CLEVELAND: It was a night to say goodbye to an Indians season that took its toll on a manager, a pitching coach, the credibility of the front office and ownership and ended with a 9-0 loss to the Chicago White Sox at Progressive Field.
Pitching coach Scott Radinsky, dismissed during the team’s August collapse, and manager Manny Acta, fired a week ago, aren’t the only ones who will be missing from next spring’s gathering of players and staffers at Goodyear, Ariz.
“It feels weird when the season ends,” manager Sandy Alomar said. “Every day, from the beginning of spring training to the end of September or beginning of October, you come to the ballpark and go through the same routine.
“It’s your job, what you do best. Then you have to wait four months to go and do something you love.”
Alomar, the Tribe’s interim skipper, will be interviewed for the permanent job today, one day before former Boston Red Sox manager Terry Francona undergoes a similar interview.
“This was a wonderful experience for me,” Alomar said of his six days as manager. “I’ve learned what managing is all about in six days.”
Travis Hafner, a tenured Tribe player since 2003, isn’t likely to return as designated hitter. Beginning in 2008, Hafner’s body began rebelling, and since then he’s probably spent more time on the disabled list than the active roster and knows the club won’t exercise the $13 million option on his services for 2013.
But Hafner had his moments, hitting 42 home runs and amassing 117 RBI in 2006. On Tuesday night, he pinch hit in the eighth inning and whacked the second pitch he saw into the bleachers near the right-field line for his 12th homer of the year.
“It was nice to hit that one and help the team win,” he said after Wednesday night’s game, “but I really wanted to hit one tonight. I was trying. It wasn’t in the cards, but it wasn’t for a lack of effort.”
Hafner doesn’t know what his future holds, but he is keenly aware that the Tribe is not interested in paying him $13 million.
“No, they won’t pick up that option,” he said.
If there is a chance he is wanted back, Hafner doesn’t know about it.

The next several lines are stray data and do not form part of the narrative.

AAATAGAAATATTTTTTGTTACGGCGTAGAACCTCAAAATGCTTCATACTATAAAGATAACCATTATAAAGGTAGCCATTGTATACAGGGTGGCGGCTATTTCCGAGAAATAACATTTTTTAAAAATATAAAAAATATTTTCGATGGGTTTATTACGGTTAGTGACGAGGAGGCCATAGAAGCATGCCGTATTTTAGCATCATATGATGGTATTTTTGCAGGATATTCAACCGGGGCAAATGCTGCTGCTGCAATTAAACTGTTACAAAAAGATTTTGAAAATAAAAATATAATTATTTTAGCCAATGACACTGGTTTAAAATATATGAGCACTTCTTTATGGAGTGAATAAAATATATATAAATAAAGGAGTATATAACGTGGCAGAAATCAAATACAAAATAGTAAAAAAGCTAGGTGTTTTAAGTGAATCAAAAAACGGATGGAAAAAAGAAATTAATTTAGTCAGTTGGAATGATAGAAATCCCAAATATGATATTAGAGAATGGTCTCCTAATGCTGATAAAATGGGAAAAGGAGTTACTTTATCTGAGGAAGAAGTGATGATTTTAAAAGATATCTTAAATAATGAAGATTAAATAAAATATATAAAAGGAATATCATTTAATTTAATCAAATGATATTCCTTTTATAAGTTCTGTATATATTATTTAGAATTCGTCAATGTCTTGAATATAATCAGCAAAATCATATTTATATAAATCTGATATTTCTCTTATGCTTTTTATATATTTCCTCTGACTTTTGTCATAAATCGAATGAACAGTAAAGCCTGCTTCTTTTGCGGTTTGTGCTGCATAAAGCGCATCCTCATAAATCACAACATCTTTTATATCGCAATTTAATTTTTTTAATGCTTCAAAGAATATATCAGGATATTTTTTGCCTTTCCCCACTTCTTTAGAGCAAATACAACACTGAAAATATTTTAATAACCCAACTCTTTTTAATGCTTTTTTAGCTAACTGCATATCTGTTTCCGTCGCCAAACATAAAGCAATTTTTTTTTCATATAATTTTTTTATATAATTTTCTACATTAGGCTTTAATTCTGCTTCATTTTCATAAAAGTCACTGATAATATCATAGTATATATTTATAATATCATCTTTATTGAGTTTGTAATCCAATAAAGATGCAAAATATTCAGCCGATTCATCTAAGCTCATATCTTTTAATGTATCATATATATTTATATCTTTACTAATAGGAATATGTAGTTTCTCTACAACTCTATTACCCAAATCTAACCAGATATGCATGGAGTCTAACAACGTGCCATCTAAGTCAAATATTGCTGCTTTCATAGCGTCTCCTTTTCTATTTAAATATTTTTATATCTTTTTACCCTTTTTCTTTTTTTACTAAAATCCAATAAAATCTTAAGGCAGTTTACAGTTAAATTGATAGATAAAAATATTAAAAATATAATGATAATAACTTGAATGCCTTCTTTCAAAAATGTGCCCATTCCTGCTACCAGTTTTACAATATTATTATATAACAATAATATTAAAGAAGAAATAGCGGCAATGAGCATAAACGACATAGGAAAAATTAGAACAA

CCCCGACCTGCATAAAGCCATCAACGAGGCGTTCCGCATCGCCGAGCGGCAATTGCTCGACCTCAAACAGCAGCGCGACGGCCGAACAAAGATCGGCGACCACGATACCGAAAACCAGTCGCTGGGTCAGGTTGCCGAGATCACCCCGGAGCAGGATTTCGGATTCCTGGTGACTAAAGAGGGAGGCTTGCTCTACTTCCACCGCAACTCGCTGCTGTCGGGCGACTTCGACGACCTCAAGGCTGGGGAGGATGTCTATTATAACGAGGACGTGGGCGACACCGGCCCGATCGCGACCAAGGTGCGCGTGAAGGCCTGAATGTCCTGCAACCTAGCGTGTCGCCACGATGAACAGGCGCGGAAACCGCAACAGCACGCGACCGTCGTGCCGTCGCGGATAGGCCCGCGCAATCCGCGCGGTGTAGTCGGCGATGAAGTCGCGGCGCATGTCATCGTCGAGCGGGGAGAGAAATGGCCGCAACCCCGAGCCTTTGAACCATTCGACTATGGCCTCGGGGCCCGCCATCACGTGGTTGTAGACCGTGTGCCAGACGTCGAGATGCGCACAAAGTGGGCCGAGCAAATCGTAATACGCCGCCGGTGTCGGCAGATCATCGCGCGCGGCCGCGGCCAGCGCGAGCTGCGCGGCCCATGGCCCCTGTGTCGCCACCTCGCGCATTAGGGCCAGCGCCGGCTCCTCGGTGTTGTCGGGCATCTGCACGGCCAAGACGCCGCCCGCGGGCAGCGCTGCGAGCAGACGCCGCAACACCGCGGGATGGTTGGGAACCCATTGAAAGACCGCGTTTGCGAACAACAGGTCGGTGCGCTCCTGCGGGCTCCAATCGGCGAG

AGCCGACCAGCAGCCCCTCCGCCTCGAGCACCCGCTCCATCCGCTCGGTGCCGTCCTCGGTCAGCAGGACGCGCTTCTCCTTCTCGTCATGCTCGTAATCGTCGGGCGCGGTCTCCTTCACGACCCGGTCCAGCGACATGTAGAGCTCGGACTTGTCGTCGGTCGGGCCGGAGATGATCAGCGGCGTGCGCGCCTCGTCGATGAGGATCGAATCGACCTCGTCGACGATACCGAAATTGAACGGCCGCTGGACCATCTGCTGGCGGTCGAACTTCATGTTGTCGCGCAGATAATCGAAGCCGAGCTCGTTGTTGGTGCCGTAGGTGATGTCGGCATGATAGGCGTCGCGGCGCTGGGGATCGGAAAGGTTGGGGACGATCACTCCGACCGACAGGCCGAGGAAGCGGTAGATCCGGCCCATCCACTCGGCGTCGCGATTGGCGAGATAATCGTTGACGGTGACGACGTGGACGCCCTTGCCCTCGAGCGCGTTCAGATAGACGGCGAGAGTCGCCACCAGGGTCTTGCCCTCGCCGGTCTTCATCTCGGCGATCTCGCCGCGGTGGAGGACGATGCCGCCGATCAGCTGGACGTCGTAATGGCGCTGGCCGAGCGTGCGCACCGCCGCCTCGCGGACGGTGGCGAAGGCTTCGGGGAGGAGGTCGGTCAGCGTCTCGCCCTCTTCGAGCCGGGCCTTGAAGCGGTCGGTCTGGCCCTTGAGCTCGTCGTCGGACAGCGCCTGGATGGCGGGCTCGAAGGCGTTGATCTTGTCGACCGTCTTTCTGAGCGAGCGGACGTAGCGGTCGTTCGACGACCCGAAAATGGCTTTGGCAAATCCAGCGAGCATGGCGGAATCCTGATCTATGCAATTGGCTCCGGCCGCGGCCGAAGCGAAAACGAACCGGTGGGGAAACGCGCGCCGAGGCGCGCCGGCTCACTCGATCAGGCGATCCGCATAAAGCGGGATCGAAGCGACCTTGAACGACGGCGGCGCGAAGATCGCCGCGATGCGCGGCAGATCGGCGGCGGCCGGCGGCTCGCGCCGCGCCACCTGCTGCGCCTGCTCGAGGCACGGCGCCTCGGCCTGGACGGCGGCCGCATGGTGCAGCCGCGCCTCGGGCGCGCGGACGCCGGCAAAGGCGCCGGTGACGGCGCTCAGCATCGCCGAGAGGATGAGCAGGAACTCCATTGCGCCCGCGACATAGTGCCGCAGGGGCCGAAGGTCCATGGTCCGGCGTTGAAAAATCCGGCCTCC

“I have no idea what they’re thinking,” he said. “I think it will be a month or two before I know anything.”
Looking back on his post-2008 career with the Tribe, Hafner said: “It’s been very frustrating. I felt that when I was in there, I could play at a high level and help the team. The frustrating part is that I’ve worked really hard to stay healthy; I spend a lot of time doing that. Then you slide into second base and get hurt.”
There were moments when Hafner was rehabbing his back, his toe, his oblique, his shoulder, or recovering from a concussion that exasperation almost turned to desperation.
“There were times when I’d think, ‘Just give me one whole healthy season,’ ” he said.
At age 35, he might finally be at that point, but it’s probably too late to keep his job with the Tribe. He singled in the seventh inning, and when he popped out to the shortstop in the ninth, he received an ovation from the crowd, as he trotted to the dugout.
“I’ll never forget that,” he said. “It was special moment. The fans have always been great to me, the city, too. So many people here have been like family to me.”
Asked about special moments, Hafner said: “The playoffs in ’07 were a great time. But there are so many memories.”
Hafner’s single was more of an achievement than it might appear, considering that White Sox starter Gavin Floyd allowed only three hits in seven innings. At the other end of the spectrum, Dan Johnson hit three home runs and amassed five RBI all by himself.
Johnson, 33, is a veteran first baseman who has played only 95 games in the big leagues since 2008.
The Indians ended the season with a 68-94 record (fourth in the Central Division), their worst since 2008 (67-95). Final attendance was 1,603,596, which ranks 29th of the 30 major-league clubs. Only the Tampa Bay Rays finished with a lower total.
Sheldon Ocker can be reached at firstname.lastname@example.org. Read the Indians blog at http://www.ohio.com/indians. Follow him on Twitter at http://www.twitter.com/SheldonOckerABJ and on Facebook at http://www.facebook.com/sports.abj.